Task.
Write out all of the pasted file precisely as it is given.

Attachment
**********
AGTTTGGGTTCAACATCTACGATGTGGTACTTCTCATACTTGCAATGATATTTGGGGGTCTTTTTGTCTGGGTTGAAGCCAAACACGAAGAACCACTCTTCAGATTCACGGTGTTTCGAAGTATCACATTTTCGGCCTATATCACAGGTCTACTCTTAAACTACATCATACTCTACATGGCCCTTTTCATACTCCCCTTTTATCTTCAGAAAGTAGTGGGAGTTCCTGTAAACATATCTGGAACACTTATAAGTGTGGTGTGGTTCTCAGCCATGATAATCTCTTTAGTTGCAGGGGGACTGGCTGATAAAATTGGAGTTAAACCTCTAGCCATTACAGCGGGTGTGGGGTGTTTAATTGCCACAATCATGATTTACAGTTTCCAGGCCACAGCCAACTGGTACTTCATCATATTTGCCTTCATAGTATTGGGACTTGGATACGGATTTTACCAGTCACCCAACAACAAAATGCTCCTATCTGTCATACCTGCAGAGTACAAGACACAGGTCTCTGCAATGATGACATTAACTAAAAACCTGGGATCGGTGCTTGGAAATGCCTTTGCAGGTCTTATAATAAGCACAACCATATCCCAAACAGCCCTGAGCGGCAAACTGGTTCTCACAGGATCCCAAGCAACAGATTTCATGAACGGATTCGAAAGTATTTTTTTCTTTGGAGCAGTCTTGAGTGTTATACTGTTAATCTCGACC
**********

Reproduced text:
AGTTTGGGTTCAACATCTACGATGTGGTACTTCTCATACTTGCAATGATATTTGGGGGTCTTTTTGTCTGGGTTGAAGCCAAACACGAAGAACCACTCTTCAGATTCACGGTGTTTCGAAGTATCACATTTTCGGCCTATATCACAGGTCTACTCTTAAACTACATCATACTCTACATGGCCCTTTTCATACTCCCCTTTTATCTTCAGAAAGTAGTGGGAGTTCCTGTAAACATATCTGGAACACTTATAAGTGTGGTGTGGTTCTCAGCCATGATAATCTCTTTAGTTGCAGGGGGACTGGCTGATAAAATTGGAGTTAAACCTCTAGCCATTACAGCGGGTGTGGGGTGTTTAATTGCCACAATCATGATTTACAGTTTCCAGGCCACAGCCAACTGGTACTTCATCATATTTGCCTTCATAGTATTGGGACTTGGATACGGATTTTACCAGTCACCCAACAACAAAATGCTCCTATCTGTCATACCTGCAGAGTACAAGACACAGGTCTCTGCAATGATGACATTAACTAAAAACCTGGGATCGGTGCTTGGAAATGCCTTTGCAGGTCTTATAATAAGCACAACCATATCCCAAACAGCCCTGAGCGGCAAACTGGTTCTCACAGGATCCCAAGCAACAGATTTCATGAACGGATTCGAAAGTATTTTTTTCTTTGGAGCAGTCTTGAGTGTTATACTGTTAATCTCGACC